of severe storms will begin early as thunderstorms initiate in west
Texas and move northeastward into the eastern Texas Panhandle by mid
to late morning. Initially, large hail will be the main threat but
as these storms mature, tornadoes will be possible with the stronger
and more dominant cells. Additional supercells with tornado
potential are expected to initiate near the warm front in western
and central Oklahoma. A tornado threat will transition to large hail
and wind damage as the storms move into Kansas to the north side of
the boundary. This first round of severe storms is forecast to move
northeastward, away from the warm sector, allowing for the
development of extreme instability during the mid to late afternoon
from northwest Texas into southwest Oklahoma.

The second round of severe storms is expected to start during the
late afternoon as repeat initiation takes place in west Texas. Rapid
supercell formation is forecast along the I-27 corridor from the
vicinity of Lubbock northward to just south of Amarillo. A cluster
of tornadic supercells is then forecast to move northeastward into
northwest Texas and the southeastern Texas Panhandle during the
early evening. Additional tornadic supercells are forecast to
rapidly develop in southwest Oklahoma and move northeastward into
west-central Oklahoma. At that time, the strengthening low-level jet
will couple with a highly progressive and seasonably strong
mid-level jet, making conditions favorable for long-track strong
tornadoes and possibly violent tornadoes.

The greatest threat for long-track tornadoes will exist along the
corridor from near Lubbock northeastward to Childress, Altus,
Lawton, Clinton to just west of the Oklahoma City and Enid
vicinities. After considerable deliberation, a High risk will be
issued for parts of west Texas, the southeastern Texas Panhandle
into western Oklahoma.

In addition to the tornado threat, conditions will be very favorable
for large hail and wind damage. Strong instability, enhanced
deep-layer shear and steep mid-level lapse rates will make
hailstones of greater than 2 inches in diameter possible with the
more intense supercells, mainly in west Texas and the western half
of Oklahoma. A wind-damage threat will also exist across much of the
southern Plains due to the expected intense nature of the storms.
The wind-damage threat, including some gusts above 70 kt, should
become widespread during the late evening into the overnight period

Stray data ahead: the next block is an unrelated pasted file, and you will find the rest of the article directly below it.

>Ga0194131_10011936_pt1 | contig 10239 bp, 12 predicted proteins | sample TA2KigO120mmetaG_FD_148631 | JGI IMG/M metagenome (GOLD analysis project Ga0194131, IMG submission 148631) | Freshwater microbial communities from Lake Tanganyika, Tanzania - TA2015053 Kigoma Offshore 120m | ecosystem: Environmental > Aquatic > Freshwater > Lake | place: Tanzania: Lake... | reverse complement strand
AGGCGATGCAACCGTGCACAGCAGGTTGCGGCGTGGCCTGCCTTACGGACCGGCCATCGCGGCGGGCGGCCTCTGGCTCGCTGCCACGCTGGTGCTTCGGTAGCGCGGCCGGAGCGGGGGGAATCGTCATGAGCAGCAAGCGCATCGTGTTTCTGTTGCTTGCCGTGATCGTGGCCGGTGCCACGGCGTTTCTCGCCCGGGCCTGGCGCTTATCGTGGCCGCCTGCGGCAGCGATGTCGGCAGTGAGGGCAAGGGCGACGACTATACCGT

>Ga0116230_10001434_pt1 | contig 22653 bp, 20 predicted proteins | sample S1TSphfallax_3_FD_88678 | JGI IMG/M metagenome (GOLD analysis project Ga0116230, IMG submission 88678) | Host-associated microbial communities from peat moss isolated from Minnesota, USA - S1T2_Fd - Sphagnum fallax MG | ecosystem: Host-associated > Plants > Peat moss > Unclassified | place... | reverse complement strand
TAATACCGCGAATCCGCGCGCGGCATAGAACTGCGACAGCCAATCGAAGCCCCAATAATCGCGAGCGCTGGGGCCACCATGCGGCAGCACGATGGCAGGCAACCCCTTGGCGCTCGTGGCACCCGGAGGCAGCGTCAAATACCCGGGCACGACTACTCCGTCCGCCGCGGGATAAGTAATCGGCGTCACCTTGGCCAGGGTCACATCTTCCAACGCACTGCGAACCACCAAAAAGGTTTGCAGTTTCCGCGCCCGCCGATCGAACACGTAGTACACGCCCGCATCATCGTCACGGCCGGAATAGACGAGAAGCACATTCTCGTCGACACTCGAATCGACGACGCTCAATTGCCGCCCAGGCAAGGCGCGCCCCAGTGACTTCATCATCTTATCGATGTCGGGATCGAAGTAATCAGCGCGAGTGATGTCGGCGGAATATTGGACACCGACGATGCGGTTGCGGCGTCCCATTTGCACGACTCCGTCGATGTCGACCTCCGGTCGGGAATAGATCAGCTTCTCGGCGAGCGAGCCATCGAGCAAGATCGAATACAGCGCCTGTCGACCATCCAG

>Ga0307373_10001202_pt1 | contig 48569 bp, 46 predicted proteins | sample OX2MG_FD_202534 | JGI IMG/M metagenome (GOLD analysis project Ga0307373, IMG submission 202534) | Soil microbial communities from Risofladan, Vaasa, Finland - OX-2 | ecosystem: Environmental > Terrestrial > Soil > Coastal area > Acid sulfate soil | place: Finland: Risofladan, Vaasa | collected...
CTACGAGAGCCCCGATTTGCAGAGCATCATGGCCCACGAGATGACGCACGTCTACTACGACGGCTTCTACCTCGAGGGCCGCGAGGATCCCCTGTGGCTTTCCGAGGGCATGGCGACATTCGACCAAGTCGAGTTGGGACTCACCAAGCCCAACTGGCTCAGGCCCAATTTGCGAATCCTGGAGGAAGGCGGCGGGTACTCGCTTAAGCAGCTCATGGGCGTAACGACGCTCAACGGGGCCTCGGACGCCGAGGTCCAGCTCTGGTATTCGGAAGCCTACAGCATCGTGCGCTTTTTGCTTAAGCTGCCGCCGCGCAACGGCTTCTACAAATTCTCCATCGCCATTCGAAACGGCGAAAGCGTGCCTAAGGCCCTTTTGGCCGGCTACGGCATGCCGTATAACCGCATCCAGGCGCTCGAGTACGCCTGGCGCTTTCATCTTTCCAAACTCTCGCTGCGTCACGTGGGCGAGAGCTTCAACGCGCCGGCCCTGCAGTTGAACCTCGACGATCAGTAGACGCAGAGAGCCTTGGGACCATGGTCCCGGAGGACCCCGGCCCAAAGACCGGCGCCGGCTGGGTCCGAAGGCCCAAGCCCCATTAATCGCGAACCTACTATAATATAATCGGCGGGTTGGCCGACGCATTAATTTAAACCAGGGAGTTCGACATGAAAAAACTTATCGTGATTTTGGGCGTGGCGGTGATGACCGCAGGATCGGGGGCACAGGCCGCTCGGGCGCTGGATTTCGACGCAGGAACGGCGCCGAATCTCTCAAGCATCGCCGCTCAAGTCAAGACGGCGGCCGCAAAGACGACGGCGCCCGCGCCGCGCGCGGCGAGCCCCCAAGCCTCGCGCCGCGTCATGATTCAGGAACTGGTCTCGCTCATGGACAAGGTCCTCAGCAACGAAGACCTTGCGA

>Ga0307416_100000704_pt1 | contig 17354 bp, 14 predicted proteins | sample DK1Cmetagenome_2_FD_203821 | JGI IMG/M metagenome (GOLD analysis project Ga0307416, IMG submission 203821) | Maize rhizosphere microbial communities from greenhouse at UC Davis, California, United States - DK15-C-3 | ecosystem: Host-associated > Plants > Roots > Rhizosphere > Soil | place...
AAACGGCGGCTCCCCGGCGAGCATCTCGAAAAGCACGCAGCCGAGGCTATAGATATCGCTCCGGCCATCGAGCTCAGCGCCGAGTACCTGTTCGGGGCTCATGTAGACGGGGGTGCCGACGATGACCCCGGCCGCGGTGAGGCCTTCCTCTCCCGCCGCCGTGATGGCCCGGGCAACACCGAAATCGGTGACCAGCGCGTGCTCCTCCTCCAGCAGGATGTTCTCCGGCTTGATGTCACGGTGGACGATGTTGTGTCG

as squall line organizes and moves quickly eastward across the
southern Plains.

...Southeast New York/New England...
An upper-level trough will move across southern Quebec and the
Northeast today. At the surface, a cold front will advance eastward
across New York and into western New England. Ahead of the front,
surface dewpoints in the mid 60s F should result in destabilization
of the airmass by afternoon from southeast New York into much of
southern and central New England. Scattered thunderstorm development
is expected around midday along the cold front with this convection
moving eastward across the moist sector during the afternoon.
Forecast soundings along the instability axis from Springfield,
Massachusetts northeastward into Vermont at 21Z show MLCAPE values
peaking in the 1000 to 1500 J/kg range and have steep low-level
lapse rates. This combined with 0-6 km shear values around 35 kt
should be sufficient for multicells with wind damage potential. A
few rotating storms with a large-hail threat may also develop.

..Broyles/Wendt.. 05/20/2019

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SPC May 20, 2019 0600 UTC Day 2 Convective Outlook

SPC 0600Z Day 2 Outlook
Day 2 Outlook Image
Day 2 Convective Outlook  
NWS Storm Prediction Center Norman OK
1239 AM CDT Mon May 20 2019

Valid 211200Z - 221200Z


Thunderstorms capable of damaging wind gusts and a few tornadoes are
possible from the middle Mississippi Valley south into the Arklatex
on Tuesday.

Mid-latitude cyclone over the central High Plains Tuesday morning is
expected to move northeastward throughout the day, reaching the
northern Plains by early Wednesday. Strong southerly/southeasterly
flow aloft throughout the eastern periphery of the cyclone will
spread from the southern/central Plains northeastward into the
upper/mid MS Valley. Surface low associated with this mid-latitude
cyclone will move northward across the central Plains while
occluding. This occlusion process will result in eventual
displacement between the warm sector (over the mid MS Valley) and
the surface low (over the central Plains) after 21Z.

...Lower MO/Mid MS Valleys into the Arklatex...
Expansive convective line will likely be ongoing at the beginning of
the period from KS through north TX. This line is expected to
continue progressing eastward/northeastward throughout the day,
moving through AR, MO, and southern/central IL. Kinematic fields
associated with the mid-latitude cyclone mentioned in the synopsis
are impressive, with 80 kt of southerly 500 mb flow atop southerly
850 mb flow of 40-50 kt expected across MO by 21Z. The result is
very long hodographs and strong deep layer (i.e. 0-6 km) shear
around 60-70 kt. A warm front will gradually shift northeastward
across MO Tuesday morning, with dewpoints in the mid to upper 60s
anticipated ahead of the line as it moves into MO and AR during the
early afternoon. Also, the a shortwave trough rotating through the
parent cyclone is expected to catch up to the preceding convective

All of these factors suggest a reintensification of the line is
likely, with some increased forward propagation anticipated.
Consequently, higher coverage of damaging wind gusts is possible and
a 30% probability area has been added from northern MO/far
west-central IL southward into northern AR. Mesovortices/QLCS
tornadoes are also possible, particularly in areas where the
convective line surges forward. 

...Central/Eastern NE...Northeastern KS...